Melanie Barker Berkmen, PhD
Associate Professor
Department of Chemistry and Biochemistry

Phone: 617-973-5321
Fax: 617-573-8668
Email: mberkmen@suffolk.edu
Office: Donahue Building, Rm. 513
Website

Education

  • PhD, University of Wisconsin, Madison
  • BS, University of Dayton, summa cum laude

Research Interests

I am interested in two broad questions in biology:

1. How do proteins come together to form a molecular machine, capable of complex tasks such as DNA transport through a membrane (e.g. in bacterial mating)?

2. How are the proteins that make up a machine targeted to the correct location in the cell?

Bacterial mating or conjugation is the transfer of DNA from one bacterium to another through a specialized DNA translocation channel. Conjugation is thought to have played a profound role in evolution by spreading genes that allow bacteria to adapt to and colonize new niches. Our long-term goal is to understand the mating machinery of the conjugative element ICEBs1 in the genetically-tractable bacterium Bacillus subtilis. We have found that the ConE protein is a critical component of the ICEBs1 mating machinery. ConE is essential for mating, localizes to the membrane predominantly at the cell poles, and belongs to the HerA/FtsK superfamily of ATP-dependent pumps. We are currently analyzing the role of ConE in conjugation, exploring its interacting partners, and investigating its subcellular localization through a combination of bioinformatics, molecular, cellular, and biochemical techniques. As ConE is related to proteins found in the pathogens Staphylococcus aureus, Clostridium difficile, and Listeria monocytogenes, we hope our studies will reveal new insights into the workings of the mating machinery of numerous bacteria.

Employment

2007-present, Suffolk University, Boston, MA, Assistant Professor of Biochemistry

2008-2011 (summers), Massachusetts Institute of Technology, Cambridge, MA, Visiting Scientist in the laboratory of Alan Grossman

2002-2007, Massachusetts Institute of Technology, Cambridge, MA, Jane Coffin Child Postdoctoral Fellow in the laboratory of Alan Grossman

Grants and Awards

2012-2015 National Science Foundation RUI Grant: Characterization of a Conserved ATPase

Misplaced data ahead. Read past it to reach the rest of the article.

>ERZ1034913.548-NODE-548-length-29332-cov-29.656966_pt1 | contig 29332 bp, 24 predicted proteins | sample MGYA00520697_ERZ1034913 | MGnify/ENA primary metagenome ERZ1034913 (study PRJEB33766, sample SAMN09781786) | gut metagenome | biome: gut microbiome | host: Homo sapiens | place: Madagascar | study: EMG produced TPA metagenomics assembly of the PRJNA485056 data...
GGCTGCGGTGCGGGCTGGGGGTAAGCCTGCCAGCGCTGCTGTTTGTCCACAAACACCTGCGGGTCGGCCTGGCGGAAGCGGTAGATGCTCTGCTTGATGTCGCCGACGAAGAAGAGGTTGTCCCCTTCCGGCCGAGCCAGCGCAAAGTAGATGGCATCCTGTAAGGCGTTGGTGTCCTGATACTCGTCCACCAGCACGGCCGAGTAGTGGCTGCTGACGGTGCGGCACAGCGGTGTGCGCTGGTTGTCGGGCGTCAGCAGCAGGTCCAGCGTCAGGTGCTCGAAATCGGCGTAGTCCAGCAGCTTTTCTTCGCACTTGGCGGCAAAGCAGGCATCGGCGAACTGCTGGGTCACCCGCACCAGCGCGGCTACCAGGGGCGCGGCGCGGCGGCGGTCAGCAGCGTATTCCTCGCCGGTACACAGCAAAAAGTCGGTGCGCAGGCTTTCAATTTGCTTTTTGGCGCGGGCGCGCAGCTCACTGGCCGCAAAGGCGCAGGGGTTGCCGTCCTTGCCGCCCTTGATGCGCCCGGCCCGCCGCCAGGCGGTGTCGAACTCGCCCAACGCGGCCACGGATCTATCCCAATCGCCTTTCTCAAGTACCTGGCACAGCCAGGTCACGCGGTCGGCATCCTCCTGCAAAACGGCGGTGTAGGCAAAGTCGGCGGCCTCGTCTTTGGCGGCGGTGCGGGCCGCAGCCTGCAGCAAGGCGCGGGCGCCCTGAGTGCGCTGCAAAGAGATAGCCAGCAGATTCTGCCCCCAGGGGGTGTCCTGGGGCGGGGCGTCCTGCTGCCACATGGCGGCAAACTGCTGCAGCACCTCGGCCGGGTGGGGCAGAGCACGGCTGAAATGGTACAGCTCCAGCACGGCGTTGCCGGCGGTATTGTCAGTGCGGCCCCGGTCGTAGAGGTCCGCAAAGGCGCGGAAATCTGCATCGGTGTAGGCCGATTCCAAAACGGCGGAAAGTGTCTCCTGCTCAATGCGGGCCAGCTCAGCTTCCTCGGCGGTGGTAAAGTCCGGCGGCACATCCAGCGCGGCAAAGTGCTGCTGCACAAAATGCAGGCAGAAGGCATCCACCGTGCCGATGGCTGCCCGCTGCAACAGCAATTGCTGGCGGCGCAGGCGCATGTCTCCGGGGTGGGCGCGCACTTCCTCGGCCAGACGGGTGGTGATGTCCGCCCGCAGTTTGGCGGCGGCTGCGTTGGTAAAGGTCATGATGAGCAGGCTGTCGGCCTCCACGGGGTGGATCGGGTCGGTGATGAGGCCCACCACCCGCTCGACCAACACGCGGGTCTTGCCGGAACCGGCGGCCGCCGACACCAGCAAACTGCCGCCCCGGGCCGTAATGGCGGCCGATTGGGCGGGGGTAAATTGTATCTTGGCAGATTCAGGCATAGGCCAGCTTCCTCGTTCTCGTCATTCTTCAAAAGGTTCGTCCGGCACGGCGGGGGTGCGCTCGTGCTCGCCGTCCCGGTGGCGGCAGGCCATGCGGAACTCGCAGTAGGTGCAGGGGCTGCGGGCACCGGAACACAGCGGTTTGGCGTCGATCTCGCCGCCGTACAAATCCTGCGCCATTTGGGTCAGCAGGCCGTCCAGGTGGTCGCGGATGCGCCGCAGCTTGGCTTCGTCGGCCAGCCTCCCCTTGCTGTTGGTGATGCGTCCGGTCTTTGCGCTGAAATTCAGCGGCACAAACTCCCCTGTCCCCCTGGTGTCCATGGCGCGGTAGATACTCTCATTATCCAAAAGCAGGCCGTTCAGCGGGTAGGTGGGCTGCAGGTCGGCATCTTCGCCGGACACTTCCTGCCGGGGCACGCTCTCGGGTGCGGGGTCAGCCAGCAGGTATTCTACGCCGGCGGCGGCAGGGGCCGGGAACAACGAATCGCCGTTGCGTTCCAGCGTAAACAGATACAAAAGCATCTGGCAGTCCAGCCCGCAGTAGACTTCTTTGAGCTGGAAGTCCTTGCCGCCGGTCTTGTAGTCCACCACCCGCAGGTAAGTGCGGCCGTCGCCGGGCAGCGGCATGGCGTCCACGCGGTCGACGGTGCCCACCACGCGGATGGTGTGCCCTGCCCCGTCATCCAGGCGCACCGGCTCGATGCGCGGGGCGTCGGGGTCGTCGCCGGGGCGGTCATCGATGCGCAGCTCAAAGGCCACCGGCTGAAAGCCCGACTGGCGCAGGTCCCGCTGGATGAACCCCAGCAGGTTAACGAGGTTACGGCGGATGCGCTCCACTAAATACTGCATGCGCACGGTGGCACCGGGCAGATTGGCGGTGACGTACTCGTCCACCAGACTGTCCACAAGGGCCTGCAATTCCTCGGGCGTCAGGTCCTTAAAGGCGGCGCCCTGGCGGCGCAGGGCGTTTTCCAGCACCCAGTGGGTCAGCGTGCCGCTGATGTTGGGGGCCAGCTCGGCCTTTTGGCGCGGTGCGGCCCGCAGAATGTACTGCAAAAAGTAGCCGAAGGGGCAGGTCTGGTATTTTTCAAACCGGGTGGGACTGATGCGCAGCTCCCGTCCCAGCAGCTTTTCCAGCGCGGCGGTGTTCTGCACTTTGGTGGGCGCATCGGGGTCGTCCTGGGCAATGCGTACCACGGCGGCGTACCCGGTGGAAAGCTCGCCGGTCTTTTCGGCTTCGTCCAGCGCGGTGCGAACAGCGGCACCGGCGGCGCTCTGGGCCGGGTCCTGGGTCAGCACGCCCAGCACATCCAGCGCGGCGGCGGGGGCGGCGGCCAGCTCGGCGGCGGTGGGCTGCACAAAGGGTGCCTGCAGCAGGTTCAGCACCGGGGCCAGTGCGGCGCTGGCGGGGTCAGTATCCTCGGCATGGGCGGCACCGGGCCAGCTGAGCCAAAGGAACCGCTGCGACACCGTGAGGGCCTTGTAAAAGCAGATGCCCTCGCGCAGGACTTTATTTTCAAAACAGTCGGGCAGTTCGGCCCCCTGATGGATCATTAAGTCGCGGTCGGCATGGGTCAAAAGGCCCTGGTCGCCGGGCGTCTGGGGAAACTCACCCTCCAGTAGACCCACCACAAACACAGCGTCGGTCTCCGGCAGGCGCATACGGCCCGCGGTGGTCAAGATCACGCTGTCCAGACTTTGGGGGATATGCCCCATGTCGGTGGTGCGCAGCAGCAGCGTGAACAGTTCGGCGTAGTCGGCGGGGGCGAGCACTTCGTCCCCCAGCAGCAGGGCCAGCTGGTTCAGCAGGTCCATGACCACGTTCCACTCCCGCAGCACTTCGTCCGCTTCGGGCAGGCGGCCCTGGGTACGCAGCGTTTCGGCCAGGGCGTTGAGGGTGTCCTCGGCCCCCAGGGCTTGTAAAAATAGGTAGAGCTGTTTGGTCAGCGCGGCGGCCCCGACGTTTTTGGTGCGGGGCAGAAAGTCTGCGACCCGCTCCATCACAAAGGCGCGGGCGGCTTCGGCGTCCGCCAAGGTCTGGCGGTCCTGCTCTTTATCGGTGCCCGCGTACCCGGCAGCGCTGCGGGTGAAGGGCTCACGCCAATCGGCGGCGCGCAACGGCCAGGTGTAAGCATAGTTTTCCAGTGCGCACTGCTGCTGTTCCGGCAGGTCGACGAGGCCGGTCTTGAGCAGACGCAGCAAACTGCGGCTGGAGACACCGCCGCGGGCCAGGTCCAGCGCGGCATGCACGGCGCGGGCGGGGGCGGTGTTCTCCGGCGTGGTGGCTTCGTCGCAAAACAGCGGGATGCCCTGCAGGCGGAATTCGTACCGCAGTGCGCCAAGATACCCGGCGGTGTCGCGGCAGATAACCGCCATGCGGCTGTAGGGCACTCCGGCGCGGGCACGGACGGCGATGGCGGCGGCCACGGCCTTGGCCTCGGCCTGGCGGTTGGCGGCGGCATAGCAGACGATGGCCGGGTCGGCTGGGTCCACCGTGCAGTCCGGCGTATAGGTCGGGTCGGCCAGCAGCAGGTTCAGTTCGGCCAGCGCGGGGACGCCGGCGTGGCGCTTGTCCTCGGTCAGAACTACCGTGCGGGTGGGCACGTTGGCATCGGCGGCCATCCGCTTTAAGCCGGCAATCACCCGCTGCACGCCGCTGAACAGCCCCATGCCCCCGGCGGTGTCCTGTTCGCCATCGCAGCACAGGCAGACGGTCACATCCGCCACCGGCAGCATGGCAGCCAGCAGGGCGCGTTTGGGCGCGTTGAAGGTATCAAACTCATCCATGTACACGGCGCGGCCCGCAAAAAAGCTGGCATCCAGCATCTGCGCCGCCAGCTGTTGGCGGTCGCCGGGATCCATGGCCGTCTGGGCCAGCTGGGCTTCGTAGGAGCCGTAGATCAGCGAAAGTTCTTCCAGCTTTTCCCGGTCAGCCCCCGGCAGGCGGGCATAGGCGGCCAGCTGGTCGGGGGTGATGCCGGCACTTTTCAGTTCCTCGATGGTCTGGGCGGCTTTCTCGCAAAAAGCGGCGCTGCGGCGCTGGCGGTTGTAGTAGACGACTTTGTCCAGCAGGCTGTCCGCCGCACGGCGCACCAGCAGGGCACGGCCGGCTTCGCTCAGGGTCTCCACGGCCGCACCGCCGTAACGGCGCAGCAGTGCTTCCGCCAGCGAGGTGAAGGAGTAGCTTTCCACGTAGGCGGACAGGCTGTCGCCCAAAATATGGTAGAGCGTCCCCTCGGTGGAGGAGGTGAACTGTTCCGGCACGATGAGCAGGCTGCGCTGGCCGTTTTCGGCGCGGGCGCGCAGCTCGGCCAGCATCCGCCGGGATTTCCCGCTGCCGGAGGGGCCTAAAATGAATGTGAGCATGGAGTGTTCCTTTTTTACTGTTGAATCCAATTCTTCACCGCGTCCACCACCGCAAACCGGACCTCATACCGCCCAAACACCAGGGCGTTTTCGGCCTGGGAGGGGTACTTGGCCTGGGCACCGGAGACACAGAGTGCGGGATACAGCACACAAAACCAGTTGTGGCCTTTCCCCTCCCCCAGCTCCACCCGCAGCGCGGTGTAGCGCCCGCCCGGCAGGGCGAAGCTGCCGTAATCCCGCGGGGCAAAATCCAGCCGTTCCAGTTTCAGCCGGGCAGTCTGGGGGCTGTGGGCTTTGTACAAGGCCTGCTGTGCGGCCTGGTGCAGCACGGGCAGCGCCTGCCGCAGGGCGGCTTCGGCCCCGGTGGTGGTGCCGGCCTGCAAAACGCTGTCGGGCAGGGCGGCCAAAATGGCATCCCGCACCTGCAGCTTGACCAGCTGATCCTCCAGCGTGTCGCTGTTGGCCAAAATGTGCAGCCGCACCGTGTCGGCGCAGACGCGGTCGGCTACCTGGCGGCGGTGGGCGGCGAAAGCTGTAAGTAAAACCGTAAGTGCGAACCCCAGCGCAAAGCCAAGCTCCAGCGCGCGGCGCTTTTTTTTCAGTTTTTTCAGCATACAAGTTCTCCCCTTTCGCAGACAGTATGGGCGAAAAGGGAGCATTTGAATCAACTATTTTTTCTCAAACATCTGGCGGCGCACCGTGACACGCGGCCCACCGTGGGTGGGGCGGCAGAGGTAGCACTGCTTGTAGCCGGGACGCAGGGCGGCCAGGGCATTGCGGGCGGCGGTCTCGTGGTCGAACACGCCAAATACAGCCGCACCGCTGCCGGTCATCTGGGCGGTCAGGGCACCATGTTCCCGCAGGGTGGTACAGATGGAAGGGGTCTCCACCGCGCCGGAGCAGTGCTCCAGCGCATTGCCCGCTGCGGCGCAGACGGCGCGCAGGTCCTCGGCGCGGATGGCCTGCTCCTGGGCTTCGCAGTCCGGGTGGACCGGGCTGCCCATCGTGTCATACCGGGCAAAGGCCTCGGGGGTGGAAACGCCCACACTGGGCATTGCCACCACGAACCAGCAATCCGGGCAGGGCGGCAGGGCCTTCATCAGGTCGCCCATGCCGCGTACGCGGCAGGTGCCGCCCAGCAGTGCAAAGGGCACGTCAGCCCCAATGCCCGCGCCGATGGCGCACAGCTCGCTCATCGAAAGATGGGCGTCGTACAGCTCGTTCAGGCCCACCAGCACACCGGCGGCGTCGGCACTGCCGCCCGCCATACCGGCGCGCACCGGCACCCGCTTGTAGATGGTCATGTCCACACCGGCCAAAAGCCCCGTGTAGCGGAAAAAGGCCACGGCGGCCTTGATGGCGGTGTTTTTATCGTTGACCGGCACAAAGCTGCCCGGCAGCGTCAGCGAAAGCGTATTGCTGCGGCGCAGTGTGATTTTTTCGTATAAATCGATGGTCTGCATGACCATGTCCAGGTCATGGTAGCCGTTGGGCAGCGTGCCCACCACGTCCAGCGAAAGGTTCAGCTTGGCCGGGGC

Required for Conjugation of Bacillus subtilis
2010-2011 Suffolk University Summer Stipend Award
2008-2009 Suffolk University Summer Stipend Award
2007-2008 Suffolk University Summer Stipend Award

Recent Publications

Berkmen MB, Laurer SJ*, Giarusso BK*, Romero R*. (2013) The integrative and conjugative element ICEBs1 of Bacillus subtilis. In Bacterial Integrative Mobile Genetic Elements. (Roberts AP, Mullany P ed.). Landes Biosciences, Austin, TX.

Martinez II KA, Kitko RD, Mershon JP, Adcox HE, Malek KA, Berkmen MB, Slonczewski JL. (2012) Cytoplasmic pH response to acid stress in individual cells of Escherichia coli and Bacillus subtilis observed by fluorescence ratio imaging microscopy. Applied and Envir. Microbiol., 78(10):3706-14.

Babic, A, Berkmen MB, Lee CA, Grossman AD. (2011) Efficient gene transfer in bacterial cell chains. mBio, 2(2):e00027-11.

Berkmen MB, Lee CA, Loveday* EK, Grossman AD. (2010) Polar positioning of a conjugation protein from the integrative and conjugative element ICEBs1 of Bacillus subtilis. Journal of Bacteriology, 192(1):38-45.

Kitko RD, Cleeton RL, Armentrout EI, Lee GE, Noguchi K, Berkmen MB, Jones BD, Slonczewski JL. (2009) Cytoplasmic acidification and the benzoate transcriptome in Bacillus subtilis. PLoS One, 4(12):e8255.

Vrentas CE, Gaal T, Berkmen MB, Rutherford ST, Haugen SP, Ross W, Gourse RL. (2008) Still looking for the magic spot: the crystallographically defined binding sire for ppGpp on RNA polymerase is unlikely to be responsible for rRNA transcription regulation. J Mol Biol, 277(2):551-64.

Wang JD, Berkmen MB, Grossman AD. (2007) Genome-wide co-orientation of replication and transcription reduces adverse effects on replication in Bacillus subtilis, PNAS, 104(13): 5608-5613.

Berkmen MB and Grossman AD. (2007) Subcellular positioning of the origin region of the Bacillus subtilis chromosome is independent of sequences within oriC, the site of replication initiation, and the replication initiator DnaA. Mol Microbiol, 63(1): 150-165.

Oral Presentations

2013 7th  International Conference on Gram-positive microorganisms, Montecatini Terme, Italy
2013 Massachusetts Institute of Technology, Cambridge, MA
2011 University of Massasachusetts-Boston, Boston, MA
2010 University of Massaschusetts-Amherst, Amherst, MA
2009 Bogazici University, Istanbul, Turkey
2009 Wellesley College, Wellesley, MA
2008 Sabanci University, Istanbul, Turkey
2008 Suffolk University, Boston, MA
2007 Functional Genomics of Gram-positive Microorganisms, Tirrenia, Italy

Professional Activities

2010-present, Member of the American Society for Biochemistry and Molecular Biology
2004-present, Member of the American Society for Microbiology

Courses Taught

CHEM L111 - General Chemistry I Laboratory
CHEM L112 - General Chemistry II Laboratory
CHEM 331 - Biochemistry I
CHEM L331 - Biochemistry I Laboratory
CHEM L333 - Advanced Biochemical Techniques and Research
CHEM 428 - Research and Seminar I
CHEM 429 - Research and Seminar II
CHEM L432 - Advanced Biochemistry Research Laboratory